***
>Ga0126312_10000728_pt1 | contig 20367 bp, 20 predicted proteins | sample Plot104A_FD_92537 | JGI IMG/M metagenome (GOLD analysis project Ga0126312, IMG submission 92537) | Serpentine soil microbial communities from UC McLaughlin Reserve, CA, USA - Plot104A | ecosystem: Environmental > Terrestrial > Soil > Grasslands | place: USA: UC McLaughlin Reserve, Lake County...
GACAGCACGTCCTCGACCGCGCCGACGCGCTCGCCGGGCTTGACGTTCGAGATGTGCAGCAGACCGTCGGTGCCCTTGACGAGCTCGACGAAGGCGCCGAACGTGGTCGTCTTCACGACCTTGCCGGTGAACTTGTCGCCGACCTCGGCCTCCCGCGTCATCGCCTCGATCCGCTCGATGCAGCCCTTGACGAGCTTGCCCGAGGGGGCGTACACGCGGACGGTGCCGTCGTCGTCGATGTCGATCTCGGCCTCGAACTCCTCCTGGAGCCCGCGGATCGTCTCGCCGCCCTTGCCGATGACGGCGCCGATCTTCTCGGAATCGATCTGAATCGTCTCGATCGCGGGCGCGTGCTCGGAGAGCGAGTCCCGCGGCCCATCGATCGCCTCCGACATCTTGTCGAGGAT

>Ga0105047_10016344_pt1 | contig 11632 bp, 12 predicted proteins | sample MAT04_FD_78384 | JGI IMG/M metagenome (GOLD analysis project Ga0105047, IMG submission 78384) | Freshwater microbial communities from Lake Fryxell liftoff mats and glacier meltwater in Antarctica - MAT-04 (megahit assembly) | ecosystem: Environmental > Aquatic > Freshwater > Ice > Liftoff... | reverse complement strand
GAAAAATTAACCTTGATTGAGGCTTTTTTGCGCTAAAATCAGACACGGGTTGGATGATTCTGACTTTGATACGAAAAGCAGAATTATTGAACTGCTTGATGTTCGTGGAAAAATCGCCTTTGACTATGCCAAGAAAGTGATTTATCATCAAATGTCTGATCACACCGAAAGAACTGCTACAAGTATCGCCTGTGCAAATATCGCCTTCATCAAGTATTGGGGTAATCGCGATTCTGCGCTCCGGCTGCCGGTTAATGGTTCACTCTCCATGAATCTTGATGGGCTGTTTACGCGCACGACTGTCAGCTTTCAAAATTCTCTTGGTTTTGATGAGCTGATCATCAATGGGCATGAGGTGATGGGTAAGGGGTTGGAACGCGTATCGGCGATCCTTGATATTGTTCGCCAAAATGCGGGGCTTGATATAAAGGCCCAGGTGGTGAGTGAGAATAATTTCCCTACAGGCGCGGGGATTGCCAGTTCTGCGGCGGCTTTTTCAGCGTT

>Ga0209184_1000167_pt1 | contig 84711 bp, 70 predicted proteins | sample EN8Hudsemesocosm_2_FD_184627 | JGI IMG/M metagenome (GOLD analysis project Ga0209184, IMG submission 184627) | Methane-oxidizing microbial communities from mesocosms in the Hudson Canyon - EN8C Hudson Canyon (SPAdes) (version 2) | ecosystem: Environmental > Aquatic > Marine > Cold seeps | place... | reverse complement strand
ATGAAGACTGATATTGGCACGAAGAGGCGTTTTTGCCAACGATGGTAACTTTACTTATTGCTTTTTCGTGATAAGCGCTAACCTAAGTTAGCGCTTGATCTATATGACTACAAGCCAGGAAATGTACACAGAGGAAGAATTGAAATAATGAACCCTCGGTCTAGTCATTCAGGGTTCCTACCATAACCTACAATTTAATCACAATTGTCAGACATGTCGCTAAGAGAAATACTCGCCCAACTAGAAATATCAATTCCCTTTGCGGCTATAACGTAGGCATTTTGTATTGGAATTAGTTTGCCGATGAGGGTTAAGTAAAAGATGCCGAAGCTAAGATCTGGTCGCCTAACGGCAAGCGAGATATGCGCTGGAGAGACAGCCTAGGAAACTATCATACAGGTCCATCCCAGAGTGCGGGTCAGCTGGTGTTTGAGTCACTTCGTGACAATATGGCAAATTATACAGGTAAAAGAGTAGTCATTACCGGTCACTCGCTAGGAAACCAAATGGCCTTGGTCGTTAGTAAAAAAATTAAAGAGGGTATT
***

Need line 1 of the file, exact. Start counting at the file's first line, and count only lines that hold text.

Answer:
>Ga0126312_10000728_pt1 | contig 20367 bp, 20 predicted proteins | sample Plot104A_FD_92537 | JGI IMG/M metagenome (GOLD analysis project Ga0126312, IMG submission 92537) | Serpentine soil microbial communities from UC McLaughlin Reserve, CA, USA - Plot104A | ecosystem: Environmental > Terrestrial > Soil > Grasslands | place: USA: UC McLaughlin Reserve, Lake County...